I’m a car buff, and have been since childhood. Over the years, I’ve owned muscle cars and Mercs, econoboxes, hot hatches and Jeeps and Mini Coopers — restored a Triumph TR6, and am just waiting on the day I can get another icon of my youth in my garage.
But one thing that wasn’t around back then is automotive programming on TV. Now, there is a whole network devoted to it (Velocity in the US), and any channel that draws guys (Discovery, History, CNBC, BBC America) is at least attempting to park something there to keep enthusiasts, hobbyists and just plain car shoppers tuned in.
“Top Gear” blew the lid off this genre, and seemed to peak about four years ago for me. I still like the British show, even in its current fluctuating reboot state. They’re still not there with host chemistry, and blood will be spilled before the LeBlanc/Evans dust up is settled. The American version never did anything for me (Anglophile, I suppose). They never got the chemistry right with the hosts, not one of them was somebody you’d like to have a beer and talk cars with. Narrow demo (they were all pretty much the same age), equally annoying.
The new BBC version is averaging one good segment per installment, which is all the old show ever did. They’ll get there, with or without Evans (or LeBlanc).
My interest in the Amazon series the previous cast have cooked up, “The Grand Tour,” is mostly due to the title. The BEST thing “Top Gear” did was put those three in beaters they’d bought themselves and forcing them to drive through Africa/Vietnam/The American South/The Middle East, keeping them running as they did. The new show is attempting that, but Evans in particular seems to not get that buying a cushy, lightly-used Jag for a song makes for really dull TV. No character, no breakdowns, no fun.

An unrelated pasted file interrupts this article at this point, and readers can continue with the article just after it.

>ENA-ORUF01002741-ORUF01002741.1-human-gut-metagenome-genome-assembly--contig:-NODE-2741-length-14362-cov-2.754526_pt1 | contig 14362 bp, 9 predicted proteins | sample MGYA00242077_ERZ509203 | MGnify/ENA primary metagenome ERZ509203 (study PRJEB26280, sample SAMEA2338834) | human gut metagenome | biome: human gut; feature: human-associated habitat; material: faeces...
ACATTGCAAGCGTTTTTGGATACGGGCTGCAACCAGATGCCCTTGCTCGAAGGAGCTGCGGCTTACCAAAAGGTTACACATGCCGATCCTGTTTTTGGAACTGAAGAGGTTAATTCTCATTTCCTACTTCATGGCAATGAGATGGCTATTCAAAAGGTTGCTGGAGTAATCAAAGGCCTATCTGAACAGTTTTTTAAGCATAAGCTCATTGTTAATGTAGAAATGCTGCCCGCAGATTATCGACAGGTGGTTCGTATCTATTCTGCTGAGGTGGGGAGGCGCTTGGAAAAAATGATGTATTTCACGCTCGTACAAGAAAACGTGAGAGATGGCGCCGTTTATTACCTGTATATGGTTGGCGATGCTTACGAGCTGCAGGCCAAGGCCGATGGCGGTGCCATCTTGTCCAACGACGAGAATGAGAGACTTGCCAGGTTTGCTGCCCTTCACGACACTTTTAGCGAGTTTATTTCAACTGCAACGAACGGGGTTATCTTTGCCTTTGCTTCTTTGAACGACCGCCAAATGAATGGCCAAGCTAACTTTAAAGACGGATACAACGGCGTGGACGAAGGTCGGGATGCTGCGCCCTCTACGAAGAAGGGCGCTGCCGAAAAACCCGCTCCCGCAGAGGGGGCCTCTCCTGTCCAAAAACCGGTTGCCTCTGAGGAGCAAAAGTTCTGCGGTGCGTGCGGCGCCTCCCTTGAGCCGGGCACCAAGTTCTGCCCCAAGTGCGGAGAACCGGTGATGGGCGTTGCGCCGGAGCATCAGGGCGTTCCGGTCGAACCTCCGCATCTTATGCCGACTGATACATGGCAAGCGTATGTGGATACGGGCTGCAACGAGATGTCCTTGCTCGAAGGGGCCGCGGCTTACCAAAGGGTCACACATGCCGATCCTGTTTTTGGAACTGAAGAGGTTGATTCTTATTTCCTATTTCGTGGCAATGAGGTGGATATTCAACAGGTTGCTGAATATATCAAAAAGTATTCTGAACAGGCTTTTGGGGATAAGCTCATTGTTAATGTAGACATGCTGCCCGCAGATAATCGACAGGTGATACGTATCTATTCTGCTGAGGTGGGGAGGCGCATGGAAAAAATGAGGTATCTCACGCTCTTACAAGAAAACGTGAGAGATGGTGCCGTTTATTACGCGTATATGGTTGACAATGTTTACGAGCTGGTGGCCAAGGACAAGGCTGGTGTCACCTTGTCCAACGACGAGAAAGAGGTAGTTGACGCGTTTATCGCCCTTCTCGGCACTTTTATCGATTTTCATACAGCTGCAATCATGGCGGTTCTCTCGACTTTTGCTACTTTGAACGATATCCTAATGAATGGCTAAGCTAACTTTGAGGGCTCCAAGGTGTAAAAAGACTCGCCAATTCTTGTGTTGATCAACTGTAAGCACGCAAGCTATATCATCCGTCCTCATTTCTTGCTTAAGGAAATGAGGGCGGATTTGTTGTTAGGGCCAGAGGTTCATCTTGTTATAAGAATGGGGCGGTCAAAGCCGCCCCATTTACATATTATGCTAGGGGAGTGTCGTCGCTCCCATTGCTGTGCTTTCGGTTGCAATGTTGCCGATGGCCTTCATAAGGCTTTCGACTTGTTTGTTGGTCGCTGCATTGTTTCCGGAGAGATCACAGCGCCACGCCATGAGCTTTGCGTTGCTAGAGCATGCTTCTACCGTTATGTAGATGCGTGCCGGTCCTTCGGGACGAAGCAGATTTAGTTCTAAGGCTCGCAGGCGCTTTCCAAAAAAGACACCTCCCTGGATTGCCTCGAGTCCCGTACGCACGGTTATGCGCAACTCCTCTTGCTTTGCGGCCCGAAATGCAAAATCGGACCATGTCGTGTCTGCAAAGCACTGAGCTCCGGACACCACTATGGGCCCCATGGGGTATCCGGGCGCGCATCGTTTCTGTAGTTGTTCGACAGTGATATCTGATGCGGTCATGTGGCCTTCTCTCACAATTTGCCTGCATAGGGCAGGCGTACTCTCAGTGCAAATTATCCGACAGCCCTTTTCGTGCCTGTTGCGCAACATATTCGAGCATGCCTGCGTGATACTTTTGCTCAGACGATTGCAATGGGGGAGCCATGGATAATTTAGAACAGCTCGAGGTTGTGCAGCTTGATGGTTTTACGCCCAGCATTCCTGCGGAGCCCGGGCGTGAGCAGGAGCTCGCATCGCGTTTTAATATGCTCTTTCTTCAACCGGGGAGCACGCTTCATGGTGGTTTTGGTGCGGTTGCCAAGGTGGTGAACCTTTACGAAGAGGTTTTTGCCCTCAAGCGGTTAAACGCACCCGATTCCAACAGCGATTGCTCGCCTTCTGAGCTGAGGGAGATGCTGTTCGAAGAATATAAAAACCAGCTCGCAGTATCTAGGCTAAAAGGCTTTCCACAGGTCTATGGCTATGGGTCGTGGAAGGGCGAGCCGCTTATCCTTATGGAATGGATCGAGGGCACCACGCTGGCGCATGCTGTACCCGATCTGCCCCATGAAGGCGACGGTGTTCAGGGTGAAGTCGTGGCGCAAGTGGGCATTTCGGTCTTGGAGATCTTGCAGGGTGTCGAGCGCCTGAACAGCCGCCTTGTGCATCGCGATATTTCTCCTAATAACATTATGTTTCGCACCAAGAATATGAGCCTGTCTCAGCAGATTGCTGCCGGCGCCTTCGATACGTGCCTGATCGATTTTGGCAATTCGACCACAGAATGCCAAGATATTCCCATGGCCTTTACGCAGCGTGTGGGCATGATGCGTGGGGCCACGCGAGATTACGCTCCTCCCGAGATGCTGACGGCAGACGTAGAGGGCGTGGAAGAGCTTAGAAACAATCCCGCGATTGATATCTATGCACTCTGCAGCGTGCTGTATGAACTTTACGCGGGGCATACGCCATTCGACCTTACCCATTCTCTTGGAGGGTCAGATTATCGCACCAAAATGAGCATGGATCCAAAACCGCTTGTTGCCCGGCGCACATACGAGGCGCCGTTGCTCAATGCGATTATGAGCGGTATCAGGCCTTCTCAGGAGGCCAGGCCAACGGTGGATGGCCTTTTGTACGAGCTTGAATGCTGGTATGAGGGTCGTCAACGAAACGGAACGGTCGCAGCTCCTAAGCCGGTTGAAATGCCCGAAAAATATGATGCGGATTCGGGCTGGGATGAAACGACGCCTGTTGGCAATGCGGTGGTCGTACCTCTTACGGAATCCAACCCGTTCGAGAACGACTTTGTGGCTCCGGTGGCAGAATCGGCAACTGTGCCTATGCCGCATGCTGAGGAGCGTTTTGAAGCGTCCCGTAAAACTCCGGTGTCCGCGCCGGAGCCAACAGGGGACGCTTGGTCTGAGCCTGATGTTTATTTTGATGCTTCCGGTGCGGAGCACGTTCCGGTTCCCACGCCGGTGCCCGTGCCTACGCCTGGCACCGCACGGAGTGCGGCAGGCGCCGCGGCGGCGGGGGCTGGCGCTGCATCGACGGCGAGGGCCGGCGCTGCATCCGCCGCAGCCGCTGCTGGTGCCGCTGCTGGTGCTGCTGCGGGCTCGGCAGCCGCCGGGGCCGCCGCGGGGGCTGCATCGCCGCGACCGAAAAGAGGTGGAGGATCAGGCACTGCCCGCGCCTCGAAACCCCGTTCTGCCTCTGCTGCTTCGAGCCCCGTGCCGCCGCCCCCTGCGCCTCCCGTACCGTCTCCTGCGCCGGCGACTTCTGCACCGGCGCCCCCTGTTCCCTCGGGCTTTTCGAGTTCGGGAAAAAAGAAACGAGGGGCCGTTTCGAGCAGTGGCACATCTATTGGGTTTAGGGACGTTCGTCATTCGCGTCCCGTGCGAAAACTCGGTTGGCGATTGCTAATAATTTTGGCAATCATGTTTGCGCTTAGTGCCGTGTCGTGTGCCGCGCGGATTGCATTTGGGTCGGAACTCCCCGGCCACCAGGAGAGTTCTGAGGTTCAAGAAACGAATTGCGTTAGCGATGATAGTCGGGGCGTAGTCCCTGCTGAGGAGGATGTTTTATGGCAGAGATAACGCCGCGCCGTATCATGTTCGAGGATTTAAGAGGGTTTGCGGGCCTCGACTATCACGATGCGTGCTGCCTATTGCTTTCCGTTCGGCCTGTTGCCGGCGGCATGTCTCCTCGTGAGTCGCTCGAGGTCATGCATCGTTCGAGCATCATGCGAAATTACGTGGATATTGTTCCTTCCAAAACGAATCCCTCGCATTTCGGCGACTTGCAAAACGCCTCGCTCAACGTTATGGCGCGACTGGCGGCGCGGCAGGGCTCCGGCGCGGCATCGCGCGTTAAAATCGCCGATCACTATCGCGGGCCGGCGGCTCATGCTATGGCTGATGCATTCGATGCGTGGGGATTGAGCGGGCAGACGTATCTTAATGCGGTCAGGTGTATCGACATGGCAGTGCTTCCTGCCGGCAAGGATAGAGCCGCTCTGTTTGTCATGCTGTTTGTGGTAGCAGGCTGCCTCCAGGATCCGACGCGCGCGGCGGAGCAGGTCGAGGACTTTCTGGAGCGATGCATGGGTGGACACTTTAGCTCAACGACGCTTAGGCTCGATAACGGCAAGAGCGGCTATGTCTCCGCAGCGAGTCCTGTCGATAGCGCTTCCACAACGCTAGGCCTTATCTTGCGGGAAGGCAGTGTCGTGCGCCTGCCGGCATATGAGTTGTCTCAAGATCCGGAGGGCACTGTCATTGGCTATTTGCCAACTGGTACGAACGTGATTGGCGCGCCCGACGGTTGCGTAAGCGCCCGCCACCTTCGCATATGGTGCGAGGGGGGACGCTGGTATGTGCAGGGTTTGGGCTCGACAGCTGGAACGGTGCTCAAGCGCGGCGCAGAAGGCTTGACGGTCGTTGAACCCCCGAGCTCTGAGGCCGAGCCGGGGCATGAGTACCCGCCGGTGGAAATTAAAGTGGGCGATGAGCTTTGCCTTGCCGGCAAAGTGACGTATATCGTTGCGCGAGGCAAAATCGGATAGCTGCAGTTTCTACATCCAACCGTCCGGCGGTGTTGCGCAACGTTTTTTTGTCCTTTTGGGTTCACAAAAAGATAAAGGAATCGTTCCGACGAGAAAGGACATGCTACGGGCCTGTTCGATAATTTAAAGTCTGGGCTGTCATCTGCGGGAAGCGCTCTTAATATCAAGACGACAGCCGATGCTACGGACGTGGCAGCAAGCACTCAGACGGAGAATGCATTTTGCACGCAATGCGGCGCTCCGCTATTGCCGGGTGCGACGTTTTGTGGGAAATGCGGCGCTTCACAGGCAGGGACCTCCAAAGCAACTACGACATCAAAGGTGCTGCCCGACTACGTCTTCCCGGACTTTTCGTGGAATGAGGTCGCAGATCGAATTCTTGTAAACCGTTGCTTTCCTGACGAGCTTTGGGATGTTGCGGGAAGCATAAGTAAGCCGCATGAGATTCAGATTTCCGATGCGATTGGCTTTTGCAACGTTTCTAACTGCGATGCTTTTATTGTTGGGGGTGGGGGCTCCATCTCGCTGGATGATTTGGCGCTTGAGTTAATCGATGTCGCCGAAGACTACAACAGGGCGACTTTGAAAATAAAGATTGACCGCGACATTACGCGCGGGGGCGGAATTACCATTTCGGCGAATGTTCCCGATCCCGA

I love Jerry Seinfeld’s “Comedians in Cars Getting Coffee,” available online or streamed through Crackle. It’s more about the comics than the cars or the coffee, but it’s a great vehicle (ahem) for Seinfeld to get together with his peers, talk about “the work” and chat a little about the classic car Jerry picks up the guest comic in. Margaret Cho he fetched in a zany Mazda Cosmo last week. New shows are uploaded Thursday nights.
“Jay Leno’s Garage” is about another comic with a car Jones, and Leno is, if anything, more famous for his cars than even the Great Seinfeld. The show has multiple elements — celebrities, stunts, themes, etc. It predates Seinfeld’s show (it started on Youtube before finding a slot on CNBC), but feels like a bigger budget attempt to best it. Leno is affable and only occasionally insufferable (a knock on his later “Tonight Show” tenure), and the show is a winner with good segments on “investment collectible cars” and the like. He’s competitive, so if Seinfeld is picking up Obama in a Corvette, Leno is coming for Joe Biden in a Corvette. And the show is getting better, something I look for in a car series.
“Fantomworks” is a car restoration show that gives you a bit of “Here’s how people do this or that” to restore a car, and a lot more of its obnoxious host, Dan Short. The short-tempered Short has a bias for American muscle cars, though his Norfolk, VA shop handles almost anything. He comes off as a “type” any car owner or collectible car enthusiast will recognize — a jerk who looks down his nose, insults the owner and earlier work done on the car and high-handedly tells you the way it’s going to be. Southerners will recognize the bonus trait of wrapping himself in the flag (Norfolk’s a Navy town, so it doesn’t hurt him). Personally, if I show up at a car or boat business with too much of that, or Jesus fishes on its business cards, I run. There’s no bargaining or certainty of getting a square deal from guys like him.